I purchased the Universal Plus almost two years ago.  Worked great if I was wanting to make four of five loaves but not worth a darn to not at all for one or two loaves.  I was told to add the little plastic blade thing and spacers they sell to go under the dough hook, a waste of time and money.  I thought OK, I've got this much invested, (I ordered the model with the SS mixer bowl and ordered the plastic bowl for a second bowl) I ordered the shredder/slicer with the dough hook and attachments for that because "they" said the smaller bowl was what I needed.  Well, what it boils down to, I've got close to $900 spent on a Bosch mixer (I also went ahead and bought the blender) that sits in it's little covey hole about 95% of the time while I'm still using the KA Artisan I bought the Bosch to replace because I make my own pasta dough and some other heavy does that's pretty hard on the KA.  I simply don't bake more than a couple of loaves so the Bosch has been just about useless. 

BKeith's picture
BKeith

No to it handling high hydration also.  I make a lot of Panettone's, Pandoro's and some other wet doughs that require a lot of kneeding and the Bosch simply will not do those either.  Again, my KA is almost smoking by the time I get done with those, but that's too much kneeding to do by hand. 

MostlySD's picture
MostlySD

FWIW I used the Bosch Compact over the weekend to make a Panettone & it worked beautifully. I followed a mix of instructions from these two sites:

http://www.compagnons-boulangers-patissiers.com/crebesc/panettone/

http://www.dumieletdusel.com/archives/2011/12/09/22922244.html

Perhaps my success with the mixing of the dough is due to the order and manner in which the ingredients went into the bowl. I paid particular attention to the cautionary note from the French bakers regarding the late addition of butter (melted) and eggs in the second « pétrissée ». Butter & egg yolks had to be added alternately, they wrote, and gradually so as not to break up the dough.

BKeith's picture
BKeith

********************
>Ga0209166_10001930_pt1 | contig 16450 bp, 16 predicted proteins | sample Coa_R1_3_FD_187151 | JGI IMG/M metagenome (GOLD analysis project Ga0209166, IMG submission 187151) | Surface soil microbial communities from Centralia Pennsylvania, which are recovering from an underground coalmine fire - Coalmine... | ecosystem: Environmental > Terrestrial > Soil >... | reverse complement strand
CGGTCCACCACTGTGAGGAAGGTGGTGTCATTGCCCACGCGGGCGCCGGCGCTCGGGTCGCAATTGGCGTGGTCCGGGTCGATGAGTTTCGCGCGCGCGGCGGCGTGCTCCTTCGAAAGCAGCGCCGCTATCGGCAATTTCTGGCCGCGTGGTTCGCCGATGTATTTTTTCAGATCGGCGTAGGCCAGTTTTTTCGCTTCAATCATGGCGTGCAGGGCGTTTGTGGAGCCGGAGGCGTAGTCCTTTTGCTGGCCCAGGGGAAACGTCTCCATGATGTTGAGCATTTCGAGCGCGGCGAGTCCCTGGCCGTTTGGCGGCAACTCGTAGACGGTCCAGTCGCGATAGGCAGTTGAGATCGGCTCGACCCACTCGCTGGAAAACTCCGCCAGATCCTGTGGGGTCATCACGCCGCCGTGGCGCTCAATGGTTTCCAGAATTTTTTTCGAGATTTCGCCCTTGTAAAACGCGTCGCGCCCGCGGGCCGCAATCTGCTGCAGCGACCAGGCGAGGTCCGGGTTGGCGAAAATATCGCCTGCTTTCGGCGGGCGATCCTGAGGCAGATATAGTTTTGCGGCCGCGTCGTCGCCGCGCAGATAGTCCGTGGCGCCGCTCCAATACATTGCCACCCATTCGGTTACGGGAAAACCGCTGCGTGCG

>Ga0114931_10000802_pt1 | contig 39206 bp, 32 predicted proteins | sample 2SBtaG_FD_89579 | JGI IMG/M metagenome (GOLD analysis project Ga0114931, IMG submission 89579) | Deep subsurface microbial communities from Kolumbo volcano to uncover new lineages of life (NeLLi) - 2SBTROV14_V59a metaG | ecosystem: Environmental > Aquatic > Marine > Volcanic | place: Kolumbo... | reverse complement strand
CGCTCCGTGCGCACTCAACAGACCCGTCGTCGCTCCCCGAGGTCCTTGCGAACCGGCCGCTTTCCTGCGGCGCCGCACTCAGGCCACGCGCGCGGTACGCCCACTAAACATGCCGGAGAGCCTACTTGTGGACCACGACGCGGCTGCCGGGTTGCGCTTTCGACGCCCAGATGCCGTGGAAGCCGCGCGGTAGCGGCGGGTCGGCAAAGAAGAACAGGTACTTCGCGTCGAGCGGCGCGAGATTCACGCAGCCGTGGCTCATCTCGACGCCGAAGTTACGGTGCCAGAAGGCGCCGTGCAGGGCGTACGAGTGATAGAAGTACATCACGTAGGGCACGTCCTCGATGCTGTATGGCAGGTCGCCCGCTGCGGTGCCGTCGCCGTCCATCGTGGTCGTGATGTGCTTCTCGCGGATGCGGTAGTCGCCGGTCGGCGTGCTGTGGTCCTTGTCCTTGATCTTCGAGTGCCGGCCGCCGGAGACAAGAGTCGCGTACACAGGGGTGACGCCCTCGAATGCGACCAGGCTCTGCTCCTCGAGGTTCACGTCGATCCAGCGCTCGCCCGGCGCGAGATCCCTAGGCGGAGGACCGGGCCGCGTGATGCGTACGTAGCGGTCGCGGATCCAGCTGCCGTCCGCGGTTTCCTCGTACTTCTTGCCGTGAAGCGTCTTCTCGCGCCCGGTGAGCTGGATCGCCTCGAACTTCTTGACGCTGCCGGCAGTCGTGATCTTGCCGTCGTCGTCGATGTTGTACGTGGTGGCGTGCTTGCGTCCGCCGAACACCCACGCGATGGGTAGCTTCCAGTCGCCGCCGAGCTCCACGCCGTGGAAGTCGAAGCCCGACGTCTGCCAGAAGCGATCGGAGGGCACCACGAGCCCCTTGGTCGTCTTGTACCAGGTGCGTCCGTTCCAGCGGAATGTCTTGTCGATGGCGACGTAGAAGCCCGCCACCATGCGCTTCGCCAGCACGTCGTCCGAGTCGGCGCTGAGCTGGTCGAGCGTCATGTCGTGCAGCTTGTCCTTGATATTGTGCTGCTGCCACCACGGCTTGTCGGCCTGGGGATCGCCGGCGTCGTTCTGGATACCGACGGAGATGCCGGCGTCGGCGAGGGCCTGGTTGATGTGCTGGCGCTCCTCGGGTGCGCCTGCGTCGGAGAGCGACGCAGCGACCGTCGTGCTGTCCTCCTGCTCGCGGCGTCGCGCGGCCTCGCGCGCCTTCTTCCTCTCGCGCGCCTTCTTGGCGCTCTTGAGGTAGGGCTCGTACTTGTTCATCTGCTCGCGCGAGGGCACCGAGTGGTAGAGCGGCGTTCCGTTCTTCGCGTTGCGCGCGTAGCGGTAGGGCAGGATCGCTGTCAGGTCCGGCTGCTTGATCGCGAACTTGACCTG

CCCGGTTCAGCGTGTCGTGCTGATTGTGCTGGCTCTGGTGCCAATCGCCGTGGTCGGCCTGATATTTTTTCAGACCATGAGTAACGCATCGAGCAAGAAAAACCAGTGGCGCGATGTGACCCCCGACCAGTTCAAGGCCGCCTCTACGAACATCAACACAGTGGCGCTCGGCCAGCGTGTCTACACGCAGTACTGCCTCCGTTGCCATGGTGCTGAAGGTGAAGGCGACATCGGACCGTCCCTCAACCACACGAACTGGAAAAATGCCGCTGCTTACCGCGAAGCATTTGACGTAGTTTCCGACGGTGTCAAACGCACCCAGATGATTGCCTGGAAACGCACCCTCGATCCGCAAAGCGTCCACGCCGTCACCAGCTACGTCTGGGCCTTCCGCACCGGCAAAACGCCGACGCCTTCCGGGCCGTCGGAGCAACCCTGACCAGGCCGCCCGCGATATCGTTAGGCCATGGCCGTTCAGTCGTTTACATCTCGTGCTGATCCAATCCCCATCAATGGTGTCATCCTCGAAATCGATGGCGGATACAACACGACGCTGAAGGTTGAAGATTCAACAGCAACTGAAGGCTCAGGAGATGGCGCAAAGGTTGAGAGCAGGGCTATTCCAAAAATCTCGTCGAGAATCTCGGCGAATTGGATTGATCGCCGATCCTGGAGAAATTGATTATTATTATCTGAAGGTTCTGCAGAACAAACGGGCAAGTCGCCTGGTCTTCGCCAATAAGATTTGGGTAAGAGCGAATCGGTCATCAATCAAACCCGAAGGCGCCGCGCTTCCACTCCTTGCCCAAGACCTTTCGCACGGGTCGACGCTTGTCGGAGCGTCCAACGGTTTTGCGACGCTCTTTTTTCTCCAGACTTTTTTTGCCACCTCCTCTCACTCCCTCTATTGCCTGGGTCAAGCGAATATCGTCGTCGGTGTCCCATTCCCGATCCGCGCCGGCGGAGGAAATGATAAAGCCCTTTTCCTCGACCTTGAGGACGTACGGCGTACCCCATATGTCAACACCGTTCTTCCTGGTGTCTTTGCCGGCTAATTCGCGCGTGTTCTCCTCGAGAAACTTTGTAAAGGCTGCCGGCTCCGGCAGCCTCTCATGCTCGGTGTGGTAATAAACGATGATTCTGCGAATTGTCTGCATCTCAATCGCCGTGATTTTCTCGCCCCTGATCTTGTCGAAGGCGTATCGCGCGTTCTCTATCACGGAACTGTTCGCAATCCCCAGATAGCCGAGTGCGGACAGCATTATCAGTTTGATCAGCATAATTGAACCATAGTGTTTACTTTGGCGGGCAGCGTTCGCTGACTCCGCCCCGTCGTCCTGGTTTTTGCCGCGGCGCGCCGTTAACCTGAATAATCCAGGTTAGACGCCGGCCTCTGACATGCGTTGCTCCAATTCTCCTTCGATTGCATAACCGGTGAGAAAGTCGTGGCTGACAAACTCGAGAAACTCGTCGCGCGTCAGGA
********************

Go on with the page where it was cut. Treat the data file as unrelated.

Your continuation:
But I am very familiar with getting the gluten developed and slowly adding the butter and egg yolks alternately.  However, I don't use melted butter, I whip my butter until it's almost like whipped cream and then add it in several alterations between the egg and butter, late in the process, after the dough has kneaded for a while for the gluten to develop. 

I actually make a very good, authentic Panettone and Pandoro's using a sweet starter like the Italians use.  I lived in Italy for five years and spent a lot of time with a friend every Christmas showing me just how to make them.  I actually brought some of his starter back with me and keep it frozen until a week or so before I get ready to use it.  Then I go through the agonizing task of feeding and kneading it every four hours, and wrapping it in heavy cloth so it rises under pressure.  All that stuff they do to make an extremely active, sweet starter.

MostlySD's picture
MostlySD

Wow! Lucky you to have been in Italy and having had the opportunity of learning so much about the panettone. For me, this year was my first attempt at preparing & baking one. I particularly loved the part where you tie the levain in the cloth and allow it to rise until the next morning. It was almost a magical moment when I untied it & opened the crust to harvest the levain within.

I think your tip of whipping the butter is great. I shall try that next time instead of melting the butter. It kinda make more sense to me.

That said, I am at a loss to understand how your Bosch did not function properly. May be next time you'll have better luck.

I am planning on making a Pandoro next time. I am not sure I like the Panettone that much. I found there is too much fruit for my taste. Or perhaps I shall simply reduce the amount of fruit & see what comes out of that.

Cheers!

BKeith's picture
BKeith

Since you understand the process, this is a great Panettone, it just leaves some explaination's a little lacking.  http://aureliobarattini.blogspot.com/2009/12/panettone-milanese-first-day.html

This is an excellent Pandoro.  I don't put fruits in my Pandoro.  I made several of these this year using my sweet starter and they were great.  Very light, moist and sweet  http://www.wildyeastblog.com/2009/12/15/pandoro/